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Batsmen vs bowlers no more

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Bowling_machine_cricket_bowlersCricket continues to be dominated with the bat in the recent history, barring a few exceptions. The first T20 match between India and Sri Lanka might be one of those exceptions, where the green Pune pitch opened its heart out for the bowlers. The ball was swinging both ways, batsman were unsure of the bounce and a wicket went down every time a shot was miscued. But we all know that was a one-off event in India.

Though I did specifically mention the Indian context, the pitches and conditions around the world are no longer favourable for the bowlers. It seems to be becoming the norm that pitches become flatter day by day. One day matches are not considered complete without a blistering innings from an in-form batsman. Do bowlers exist in this one-sided game? I'm not sure.

Take a closer look at the last World Cup held in Australia and New Zealand. Around 463 sixes were hit during the tournament, compared to 258 sixes that were hit in 2011 World Cup! That is an increase of more than 79% within a time-slot of just a single World Cup. No one doubts the capability of modern batsmen, from AB De Villiers to Brendon McCullum, but how is it fair when batsmen are mishitting balls which cross the boundary rope instead of being caught in the deep?

Various reasons can be attributed to the rise of batsmen in the modern version of the game. The pitch isn’t the only reason; have you seen the bats used by the likes of David Warner, Rohit Sharma or Chris Gayle? Devilish hammers threatening to tear the ball into pieces. Further, the shrinking of the boundaries and fielding restrictions do bowlers no favours.

 

And when the game is turning out to be so one-sided, how can the bowlers be considered anything better than bowling machines? A bowler comes in, mechanically throws the ball and waits for it to be dispatched, thinking all the way through that he gets lucky this time. Isn't it the right time to think for these hardworking bowlers? Why should their roles be reduced to such an extent when idolizing them as role models become a tough job?

There are people who also believe that high-scoring matches are more interesting to watch. Even the ICC has a tendency to make rules which favour the batsman. However, I tend to disagree. I followed the last Cricket World Cup more closely than I had ever done before. Two matches attracted my attention more than any other. The first was, of course, the semi-final between New Zealand and South Africa, and the second match was between Australia and New Zealand at Eden Park during the group stages.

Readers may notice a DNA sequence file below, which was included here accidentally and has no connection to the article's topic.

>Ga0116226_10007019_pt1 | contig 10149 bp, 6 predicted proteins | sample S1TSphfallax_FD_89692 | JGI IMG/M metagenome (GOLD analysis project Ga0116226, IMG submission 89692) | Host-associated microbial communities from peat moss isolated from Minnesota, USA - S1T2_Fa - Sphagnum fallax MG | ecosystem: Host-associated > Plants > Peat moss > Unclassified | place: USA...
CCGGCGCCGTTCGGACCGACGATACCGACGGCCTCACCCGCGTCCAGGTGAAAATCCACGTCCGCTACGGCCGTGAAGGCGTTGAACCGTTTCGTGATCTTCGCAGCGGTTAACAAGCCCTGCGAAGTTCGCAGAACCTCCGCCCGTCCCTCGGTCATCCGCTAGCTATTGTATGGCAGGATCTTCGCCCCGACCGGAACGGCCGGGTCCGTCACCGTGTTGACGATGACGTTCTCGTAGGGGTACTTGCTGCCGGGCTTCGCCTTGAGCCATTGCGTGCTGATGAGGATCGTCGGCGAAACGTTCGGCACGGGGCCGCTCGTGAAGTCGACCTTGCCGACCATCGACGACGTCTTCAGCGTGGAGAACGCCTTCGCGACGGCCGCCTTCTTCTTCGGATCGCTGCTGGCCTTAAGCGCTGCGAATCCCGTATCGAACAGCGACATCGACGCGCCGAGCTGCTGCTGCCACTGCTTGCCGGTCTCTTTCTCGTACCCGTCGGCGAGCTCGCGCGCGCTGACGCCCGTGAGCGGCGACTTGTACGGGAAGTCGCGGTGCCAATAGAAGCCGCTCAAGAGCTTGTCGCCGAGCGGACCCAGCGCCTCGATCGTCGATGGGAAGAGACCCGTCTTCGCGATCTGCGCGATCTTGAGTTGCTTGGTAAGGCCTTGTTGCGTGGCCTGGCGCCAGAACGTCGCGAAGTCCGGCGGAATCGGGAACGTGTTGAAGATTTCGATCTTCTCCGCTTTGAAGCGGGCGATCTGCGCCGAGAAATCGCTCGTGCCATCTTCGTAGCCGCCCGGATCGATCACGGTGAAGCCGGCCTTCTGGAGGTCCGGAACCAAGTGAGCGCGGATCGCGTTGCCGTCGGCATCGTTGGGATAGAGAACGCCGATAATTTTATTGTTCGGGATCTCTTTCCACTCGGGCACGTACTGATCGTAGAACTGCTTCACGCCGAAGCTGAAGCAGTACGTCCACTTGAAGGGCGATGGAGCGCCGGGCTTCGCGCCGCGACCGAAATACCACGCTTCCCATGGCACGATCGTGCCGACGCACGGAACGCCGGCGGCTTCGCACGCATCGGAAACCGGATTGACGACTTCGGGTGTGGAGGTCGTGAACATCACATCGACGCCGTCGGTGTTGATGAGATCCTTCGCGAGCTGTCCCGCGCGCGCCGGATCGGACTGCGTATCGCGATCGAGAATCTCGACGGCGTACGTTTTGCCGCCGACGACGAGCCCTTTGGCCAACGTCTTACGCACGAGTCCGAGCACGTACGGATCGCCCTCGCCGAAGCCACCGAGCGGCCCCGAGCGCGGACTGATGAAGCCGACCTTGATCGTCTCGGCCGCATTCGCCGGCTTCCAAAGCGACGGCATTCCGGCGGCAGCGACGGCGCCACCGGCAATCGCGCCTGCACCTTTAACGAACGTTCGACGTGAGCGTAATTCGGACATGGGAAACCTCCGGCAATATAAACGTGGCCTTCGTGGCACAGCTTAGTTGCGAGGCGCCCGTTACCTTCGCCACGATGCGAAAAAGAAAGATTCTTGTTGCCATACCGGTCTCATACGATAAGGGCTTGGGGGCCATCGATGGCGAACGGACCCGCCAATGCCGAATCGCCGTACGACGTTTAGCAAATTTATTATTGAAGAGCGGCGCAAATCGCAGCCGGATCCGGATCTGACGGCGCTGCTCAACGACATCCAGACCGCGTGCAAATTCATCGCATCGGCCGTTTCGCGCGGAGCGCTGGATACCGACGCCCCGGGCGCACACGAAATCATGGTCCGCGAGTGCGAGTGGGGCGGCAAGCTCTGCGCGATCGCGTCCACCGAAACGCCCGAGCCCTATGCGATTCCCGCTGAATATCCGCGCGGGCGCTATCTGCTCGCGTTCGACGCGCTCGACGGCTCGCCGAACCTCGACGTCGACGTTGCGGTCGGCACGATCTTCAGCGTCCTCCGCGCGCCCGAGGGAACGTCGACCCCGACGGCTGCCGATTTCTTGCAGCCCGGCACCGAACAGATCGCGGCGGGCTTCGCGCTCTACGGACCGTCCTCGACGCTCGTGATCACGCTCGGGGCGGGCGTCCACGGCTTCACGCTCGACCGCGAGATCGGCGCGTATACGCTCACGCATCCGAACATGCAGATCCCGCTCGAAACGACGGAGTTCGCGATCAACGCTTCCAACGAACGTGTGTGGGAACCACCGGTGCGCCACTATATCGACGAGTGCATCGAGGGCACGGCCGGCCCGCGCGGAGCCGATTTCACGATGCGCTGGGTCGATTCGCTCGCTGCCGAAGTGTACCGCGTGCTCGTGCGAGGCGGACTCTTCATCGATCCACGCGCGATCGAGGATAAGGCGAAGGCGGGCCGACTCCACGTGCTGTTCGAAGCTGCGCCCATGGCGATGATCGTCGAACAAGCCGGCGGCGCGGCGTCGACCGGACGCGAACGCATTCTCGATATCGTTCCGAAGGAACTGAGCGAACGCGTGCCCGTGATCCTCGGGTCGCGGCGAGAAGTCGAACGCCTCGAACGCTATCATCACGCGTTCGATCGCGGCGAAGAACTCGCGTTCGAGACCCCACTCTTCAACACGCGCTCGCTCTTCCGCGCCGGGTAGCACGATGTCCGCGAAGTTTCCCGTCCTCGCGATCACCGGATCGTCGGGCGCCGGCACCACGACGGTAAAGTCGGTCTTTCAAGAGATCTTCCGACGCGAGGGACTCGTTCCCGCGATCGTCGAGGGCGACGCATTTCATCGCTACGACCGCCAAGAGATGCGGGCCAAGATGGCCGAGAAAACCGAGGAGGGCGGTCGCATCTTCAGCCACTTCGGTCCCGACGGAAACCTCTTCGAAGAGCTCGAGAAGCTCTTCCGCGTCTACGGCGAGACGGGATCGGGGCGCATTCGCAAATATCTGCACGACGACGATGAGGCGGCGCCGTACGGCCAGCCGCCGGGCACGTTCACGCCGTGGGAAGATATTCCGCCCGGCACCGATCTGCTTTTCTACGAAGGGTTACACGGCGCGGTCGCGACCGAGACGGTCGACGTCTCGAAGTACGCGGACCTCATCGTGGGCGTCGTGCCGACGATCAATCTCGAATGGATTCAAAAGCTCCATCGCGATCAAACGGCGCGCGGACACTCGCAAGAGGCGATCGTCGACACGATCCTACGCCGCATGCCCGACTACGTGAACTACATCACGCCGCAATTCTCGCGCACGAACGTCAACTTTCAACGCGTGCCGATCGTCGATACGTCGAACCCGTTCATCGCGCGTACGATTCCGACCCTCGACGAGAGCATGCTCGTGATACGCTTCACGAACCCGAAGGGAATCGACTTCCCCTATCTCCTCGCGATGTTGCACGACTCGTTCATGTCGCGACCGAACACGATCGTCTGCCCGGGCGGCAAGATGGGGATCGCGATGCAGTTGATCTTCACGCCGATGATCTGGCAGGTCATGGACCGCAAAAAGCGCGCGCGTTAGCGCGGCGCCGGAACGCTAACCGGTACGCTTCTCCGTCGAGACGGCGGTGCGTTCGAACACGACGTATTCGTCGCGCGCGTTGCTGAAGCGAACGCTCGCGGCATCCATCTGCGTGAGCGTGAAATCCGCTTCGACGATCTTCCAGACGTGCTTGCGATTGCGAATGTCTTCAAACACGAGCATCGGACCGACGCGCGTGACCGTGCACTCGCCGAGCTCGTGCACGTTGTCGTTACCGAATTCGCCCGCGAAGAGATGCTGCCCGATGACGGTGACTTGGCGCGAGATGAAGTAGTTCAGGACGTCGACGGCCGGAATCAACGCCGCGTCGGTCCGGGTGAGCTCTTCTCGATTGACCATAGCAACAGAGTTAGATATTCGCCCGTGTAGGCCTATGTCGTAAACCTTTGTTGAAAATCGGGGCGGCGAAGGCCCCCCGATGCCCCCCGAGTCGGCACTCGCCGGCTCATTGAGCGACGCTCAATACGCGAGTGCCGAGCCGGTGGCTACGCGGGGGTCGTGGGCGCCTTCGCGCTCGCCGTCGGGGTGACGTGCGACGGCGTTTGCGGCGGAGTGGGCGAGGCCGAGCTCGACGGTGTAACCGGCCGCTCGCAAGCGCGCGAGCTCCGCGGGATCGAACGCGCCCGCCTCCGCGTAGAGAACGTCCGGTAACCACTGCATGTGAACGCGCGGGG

I had actually bunked my college classes that day to watch New Zealand-Australia. I was half sitting, half sleeping that morning, watching the match on my laptop. A friend was accompanying me. But then, after seeing a dismal Australian performance, 151 all out, he got up and left, saying, "Another one sided match! Can't watch this low scoring game anymore." I wasn't moved.

The match turned out to be a thriller. Mitchell Starc was on fire that day. NZ required 7 to win with 3 wickets in hand. I was joined by quite a few friends. Everyone had started choosing their favourites.

In comes Starc to Milne, and OUT! The ball goes through and stumps are rattled. Next ball: Southee facing Starc. He comes in too quick, too quick at 150 kmph and rattles the stumps again! Everyone was in awe. Everyone was enjoying themselves, and talking about how lucky they are to witness this.

Unfortunately, Starc's heroics were undone with a six down the ground by Kane Williamson. He became a national hero instantly. But cricket was the real winner. So were the bowlers. New Zealand won the low scoring affair by 1 wicket.

This wasn't a one-off affair. There have been numerous instances where low-scoring matches have turned out to be thrillers. Surely cricket, limited overs and long form, has many more dimensions to it than just being a one-sided slogging affair. How can we compromise on the lovely complexities of cricket? Bowling should be an equally important part of cricket as batting. Shouldn’t bowlers be on a level playing field with batsmen?

After the T20 match between India and Sri Lanka in Pune, Indian limited overs captain MS Dhoni blamed the green pitch for the team's loss against a second string Sri Lankan side. Taking his comments into consideration, the Ranchi pitch for the next match was converted into a dusty track. Clearly, Dhoni didn't notice that the pitch on which both the teams played was the same. A better performance by Sri Lanka's bowling line up won them the match.

What he didn't notice was how unfair his comments were towards the bowlers, who are provided with an unequal playing field in this "Batsmen vs Bowlers" game.



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